By Erin Bruehl, USTA.com
ANTWERP, Belgium – Being the underdog is nothing new for the U.S. Fed Cup Team heading into a tie, and neither is facing a team with a top-10 player.
The U.S. was the underdog in its 2010 semifinal tie against Russia and two-time Grand Slam finalist Elena Dementieva and in the final three months ago against Italy and French Open champion Francesca Schiavone.
And now the U.S. is the underdog away against Belgium in its first tie of 2011, with the tall task of defeating world No. 2 and Australian Open champion Kim Clijsters, as well as world No. 26 Yanina Wickmayer. The tie, to be played Feb. 5-6 at the Sportpaleis Antwerp, is expected to have over 10,000 fans in attendance.
U.S. Fed Cup Captain Mary Joe Fernandez knows her team is well-equipped to meet the challenge – and certainly has the experience – which she thinks will only make her team of Bethanie Mattek-Sands, Melanie Oudin, Vania King and Liezel Huber play better.
"It is always a challenge when you are the underdog, but I think it is something our team really thrives on, and I think it really brings out the best in our team," Fernandez said. "We have been building year after year and tie after tie, and it is just one more experience to get the players to play at their best and get the most out of their games. We will see what happens, but we are looking forward to it.
"Kim had a fantastic Australian Open. She is full of confidence at the moment," she added of Clijsters’ title win in Melbourne last week. "We will go out there and do our best, and we will see what happens. It is a thrill to be able to play Kim in her home country. She is one of the nicest players we have seen. It is exciting but challenging. We have played away quite a few times and have experienced very loud noise and drums."
Seven-time Grand Slam champion Justine Henin was originally on the Belgian roster, as well, but abruptly announced her retirement from tennis last week due to a lingering elbow injury she suffered at Wimbledon last year. World No. 1 junior An-Sophie Mestach and Kirsten Flipkens round out Captain Sabine Appelmans’ roster.
Of the U.S. team’s three singles players – Mattek-Sands, Oudin and King – only Mattek-Sands has faced Clijsters on the WTA Tour, losing a close three-set match to the Belgian in Montreal last August. She is also the only one to have faced Wickmayer, although not since 2008. King played Clijsters just once back in 2006 during Fed Cup.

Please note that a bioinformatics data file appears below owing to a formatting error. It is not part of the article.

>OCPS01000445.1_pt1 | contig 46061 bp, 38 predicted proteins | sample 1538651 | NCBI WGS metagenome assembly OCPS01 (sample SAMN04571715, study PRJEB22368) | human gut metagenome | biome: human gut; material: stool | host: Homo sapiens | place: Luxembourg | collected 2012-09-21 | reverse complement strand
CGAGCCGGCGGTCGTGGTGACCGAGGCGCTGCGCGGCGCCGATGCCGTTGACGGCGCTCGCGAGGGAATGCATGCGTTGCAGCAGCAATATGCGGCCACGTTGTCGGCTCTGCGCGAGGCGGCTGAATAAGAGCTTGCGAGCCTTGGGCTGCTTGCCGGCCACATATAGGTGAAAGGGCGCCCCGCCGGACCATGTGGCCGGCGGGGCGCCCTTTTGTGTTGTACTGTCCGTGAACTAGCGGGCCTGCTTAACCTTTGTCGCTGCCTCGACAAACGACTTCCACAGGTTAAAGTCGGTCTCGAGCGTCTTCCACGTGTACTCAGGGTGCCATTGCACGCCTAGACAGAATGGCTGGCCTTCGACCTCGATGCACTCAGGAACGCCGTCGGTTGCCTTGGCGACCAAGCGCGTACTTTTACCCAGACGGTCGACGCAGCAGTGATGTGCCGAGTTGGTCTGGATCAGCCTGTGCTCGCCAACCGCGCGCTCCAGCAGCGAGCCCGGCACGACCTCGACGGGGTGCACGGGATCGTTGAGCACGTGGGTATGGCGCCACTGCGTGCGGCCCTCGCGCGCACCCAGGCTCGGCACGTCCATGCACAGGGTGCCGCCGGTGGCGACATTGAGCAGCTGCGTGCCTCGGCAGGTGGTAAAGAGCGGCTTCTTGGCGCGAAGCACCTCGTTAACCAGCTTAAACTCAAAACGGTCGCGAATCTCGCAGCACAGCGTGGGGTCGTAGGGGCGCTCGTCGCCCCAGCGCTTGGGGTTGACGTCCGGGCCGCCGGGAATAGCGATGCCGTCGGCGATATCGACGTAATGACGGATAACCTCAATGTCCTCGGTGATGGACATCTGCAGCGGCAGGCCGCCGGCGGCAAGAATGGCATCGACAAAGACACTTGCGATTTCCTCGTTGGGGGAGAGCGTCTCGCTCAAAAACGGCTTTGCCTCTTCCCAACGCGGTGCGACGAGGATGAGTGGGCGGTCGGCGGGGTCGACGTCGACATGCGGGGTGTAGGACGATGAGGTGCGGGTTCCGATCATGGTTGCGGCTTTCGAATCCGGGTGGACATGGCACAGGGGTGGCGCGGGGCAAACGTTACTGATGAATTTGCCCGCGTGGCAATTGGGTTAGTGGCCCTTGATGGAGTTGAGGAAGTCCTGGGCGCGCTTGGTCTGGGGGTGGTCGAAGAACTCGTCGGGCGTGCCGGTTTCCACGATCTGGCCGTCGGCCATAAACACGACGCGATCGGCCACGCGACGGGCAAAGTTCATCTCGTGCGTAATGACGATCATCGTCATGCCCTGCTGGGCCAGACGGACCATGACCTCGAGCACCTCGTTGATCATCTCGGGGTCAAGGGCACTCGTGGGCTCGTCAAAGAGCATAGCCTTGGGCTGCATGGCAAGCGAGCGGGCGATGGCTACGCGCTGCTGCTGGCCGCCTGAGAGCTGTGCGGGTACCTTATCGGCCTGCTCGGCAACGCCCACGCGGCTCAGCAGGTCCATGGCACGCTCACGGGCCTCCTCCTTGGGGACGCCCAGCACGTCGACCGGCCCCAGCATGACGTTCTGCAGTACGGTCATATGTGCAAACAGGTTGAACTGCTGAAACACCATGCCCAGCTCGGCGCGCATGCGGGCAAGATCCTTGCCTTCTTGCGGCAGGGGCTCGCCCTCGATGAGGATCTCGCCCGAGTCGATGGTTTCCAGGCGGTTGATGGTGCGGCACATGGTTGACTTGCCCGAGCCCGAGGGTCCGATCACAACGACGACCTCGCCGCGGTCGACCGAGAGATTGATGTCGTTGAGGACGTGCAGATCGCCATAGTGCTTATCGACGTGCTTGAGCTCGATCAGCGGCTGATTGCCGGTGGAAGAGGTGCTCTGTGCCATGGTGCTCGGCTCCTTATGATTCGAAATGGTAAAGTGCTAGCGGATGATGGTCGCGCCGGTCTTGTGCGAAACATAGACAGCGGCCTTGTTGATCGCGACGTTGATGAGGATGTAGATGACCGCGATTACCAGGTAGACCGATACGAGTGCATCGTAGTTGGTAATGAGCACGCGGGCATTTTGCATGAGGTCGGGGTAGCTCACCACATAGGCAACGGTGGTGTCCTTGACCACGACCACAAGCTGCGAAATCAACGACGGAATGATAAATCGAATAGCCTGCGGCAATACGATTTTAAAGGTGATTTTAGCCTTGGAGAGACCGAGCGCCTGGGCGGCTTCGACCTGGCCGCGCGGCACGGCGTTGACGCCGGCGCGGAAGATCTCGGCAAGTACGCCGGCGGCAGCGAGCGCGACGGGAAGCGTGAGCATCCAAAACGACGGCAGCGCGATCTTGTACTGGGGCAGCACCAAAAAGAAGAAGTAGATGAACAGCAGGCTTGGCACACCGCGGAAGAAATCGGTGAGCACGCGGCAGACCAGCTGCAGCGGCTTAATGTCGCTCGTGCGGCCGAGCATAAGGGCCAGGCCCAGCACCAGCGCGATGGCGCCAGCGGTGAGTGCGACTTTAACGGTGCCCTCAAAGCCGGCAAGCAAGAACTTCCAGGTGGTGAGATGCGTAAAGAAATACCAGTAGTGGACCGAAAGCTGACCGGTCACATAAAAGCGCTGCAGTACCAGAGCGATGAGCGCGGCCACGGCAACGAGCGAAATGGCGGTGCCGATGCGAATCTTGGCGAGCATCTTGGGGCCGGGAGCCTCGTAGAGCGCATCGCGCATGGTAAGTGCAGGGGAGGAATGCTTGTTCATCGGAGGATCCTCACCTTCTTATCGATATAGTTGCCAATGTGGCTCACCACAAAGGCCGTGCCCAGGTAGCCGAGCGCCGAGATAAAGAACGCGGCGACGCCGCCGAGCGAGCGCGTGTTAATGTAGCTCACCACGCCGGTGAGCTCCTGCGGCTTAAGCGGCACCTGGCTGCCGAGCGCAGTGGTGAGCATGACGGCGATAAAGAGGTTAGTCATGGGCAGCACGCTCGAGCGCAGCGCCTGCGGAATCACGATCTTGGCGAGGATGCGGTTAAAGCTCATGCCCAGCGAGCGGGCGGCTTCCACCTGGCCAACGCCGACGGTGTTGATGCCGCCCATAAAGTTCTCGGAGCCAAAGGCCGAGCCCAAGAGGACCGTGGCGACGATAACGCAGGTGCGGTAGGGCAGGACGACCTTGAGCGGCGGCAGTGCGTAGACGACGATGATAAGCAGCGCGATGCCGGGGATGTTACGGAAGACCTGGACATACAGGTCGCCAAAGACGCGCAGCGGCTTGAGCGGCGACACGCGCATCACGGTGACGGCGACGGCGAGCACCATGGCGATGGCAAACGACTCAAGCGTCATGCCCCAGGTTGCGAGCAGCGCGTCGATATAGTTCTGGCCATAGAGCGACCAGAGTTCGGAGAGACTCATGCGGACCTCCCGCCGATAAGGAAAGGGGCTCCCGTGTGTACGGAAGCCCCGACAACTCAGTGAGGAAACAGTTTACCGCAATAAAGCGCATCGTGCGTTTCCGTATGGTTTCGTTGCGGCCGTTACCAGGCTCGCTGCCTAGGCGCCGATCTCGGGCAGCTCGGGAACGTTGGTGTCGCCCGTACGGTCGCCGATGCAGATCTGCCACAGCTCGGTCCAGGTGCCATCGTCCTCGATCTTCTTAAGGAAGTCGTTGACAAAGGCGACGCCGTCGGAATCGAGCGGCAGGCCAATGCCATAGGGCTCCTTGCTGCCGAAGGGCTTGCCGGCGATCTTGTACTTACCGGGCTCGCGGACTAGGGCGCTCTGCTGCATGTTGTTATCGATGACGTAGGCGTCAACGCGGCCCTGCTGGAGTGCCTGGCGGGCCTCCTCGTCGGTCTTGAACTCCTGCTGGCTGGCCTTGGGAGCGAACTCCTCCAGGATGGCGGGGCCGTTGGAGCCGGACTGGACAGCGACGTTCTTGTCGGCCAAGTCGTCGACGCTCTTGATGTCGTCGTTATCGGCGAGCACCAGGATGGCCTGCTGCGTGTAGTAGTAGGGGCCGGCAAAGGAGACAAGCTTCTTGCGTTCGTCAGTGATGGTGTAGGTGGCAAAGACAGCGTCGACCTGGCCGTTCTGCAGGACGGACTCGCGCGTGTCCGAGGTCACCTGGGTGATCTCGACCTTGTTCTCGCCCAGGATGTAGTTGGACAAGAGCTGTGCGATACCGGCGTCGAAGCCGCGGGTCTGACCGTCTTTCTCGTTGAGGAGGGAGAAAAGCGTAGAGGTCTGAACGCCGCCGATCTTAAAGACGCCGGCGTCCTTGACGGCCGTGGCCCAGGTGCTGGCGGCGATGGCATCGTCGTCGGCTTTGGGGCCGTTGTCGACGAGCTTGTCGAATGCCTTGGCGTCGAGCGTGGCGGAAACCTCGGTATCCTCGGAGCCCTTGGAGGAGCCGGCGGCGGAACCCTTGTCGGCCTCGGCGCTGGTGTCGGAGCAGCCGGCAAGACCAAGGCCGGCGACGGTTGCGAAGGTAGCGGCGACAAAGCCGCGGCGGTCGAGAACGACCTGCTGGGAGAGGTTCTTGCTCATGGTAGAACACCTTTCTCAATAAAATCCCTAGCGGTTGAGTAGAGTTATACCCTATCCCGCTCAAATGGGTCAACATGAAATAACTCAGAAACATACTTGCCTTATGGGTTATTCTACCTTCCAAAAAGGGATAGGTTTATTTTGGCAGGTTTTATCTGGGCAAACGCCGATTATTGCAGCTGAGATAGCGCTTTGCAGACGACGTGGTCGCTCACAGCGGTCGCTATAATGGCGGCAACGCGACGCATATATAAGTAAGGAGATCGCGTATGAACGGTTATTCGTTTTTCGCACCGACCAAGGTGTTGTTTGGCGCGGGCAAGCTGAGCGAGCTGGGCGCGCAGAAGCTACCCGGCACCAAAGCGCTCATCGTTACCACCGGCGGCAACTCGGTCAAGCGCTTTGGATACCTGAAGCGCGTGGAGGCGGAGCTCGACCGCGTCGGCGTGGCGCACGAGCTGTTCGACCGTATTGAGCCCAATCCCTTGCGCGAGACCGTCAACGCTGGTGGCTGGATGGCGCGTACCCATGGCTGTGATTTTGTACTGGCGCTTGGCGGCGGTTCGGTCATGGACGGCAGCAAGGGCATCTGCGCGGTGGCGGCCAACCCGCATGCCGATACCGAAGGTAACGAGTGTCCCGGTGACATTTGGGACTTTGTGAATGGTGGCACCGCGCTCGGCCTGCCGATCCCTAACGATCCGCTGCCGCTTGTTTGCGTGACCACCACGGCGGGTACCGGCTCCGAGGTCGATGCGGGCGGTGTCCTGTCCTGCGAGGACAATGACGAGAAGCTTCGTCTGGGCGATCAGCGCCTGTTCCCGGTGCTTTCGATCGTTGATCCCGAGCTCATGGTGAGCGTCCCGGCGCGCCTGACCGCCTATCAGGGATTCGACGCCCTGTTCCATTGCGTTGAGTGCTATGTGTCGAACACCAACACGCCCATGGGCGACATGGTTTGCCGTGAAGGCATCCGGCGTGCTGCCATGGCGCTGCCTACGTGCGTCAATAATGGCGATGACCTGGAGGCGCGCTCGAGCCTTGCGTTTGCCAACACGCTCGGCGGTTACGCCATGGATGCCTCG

And they are not shying away from the challenge of facing the four-time Grand Slam champion. Instead, they are relishing it.
Mattek-Sands, the world No. 48 and likely the No. 1 singles player, is looking forward to playing her again and is hoping for the same quality of tennis with a shift in the results.
"We played a night match in Montreal. I was up, but she came back and won it in three," she said. "It was great tennis and disappointing for me, obviously, because I couldn’t close it out. But I am looking forward to playing her again. She is a good friend, a great player, obviously is feeling confident now coming from Australia, but I think it will be fun to play her again."
For Oudin, 19, Clijsters is a player she has long admired and would love an opportunity to compete against her if inserted into the lineup this weekend.
"If I get to play this weekend, it would be a real honor just to get to play her because I grew up watching Kim. She has always been a great player and a great idol to me," Oudin, ranked No. 61, said.
Fernandez and Appelmans will announce their lineups for the weekend's matches during the official draw ceremony on Friday, with Fernandez having lots of versatility with three great singles players and three players – Huber, King and Mattek-Sands – all ranked in the top 15 in doubles.
Clijsters recalled her match against Mattek-Sands in Montreal and has seen how well the U.S. team has performed the past two years, reaching the final both times.
"They perform great when they feel they are part of a team," Clijsters said of the U.S. team. "Mattek-Sands thrives in a situation like this. I had a tough match against her in Canada. I won in three sets, but it was very tough."
Appelmans, a friend of Fernandez’s from their days on the WTA Tour, knows what the U.S. team is capable of and the challenge it presents to her team, as well.
"They are real professionals. They played in the final the last two years with these players," Appelmans said. "They are very strong as a tight team. We certainly won’t take it lightly."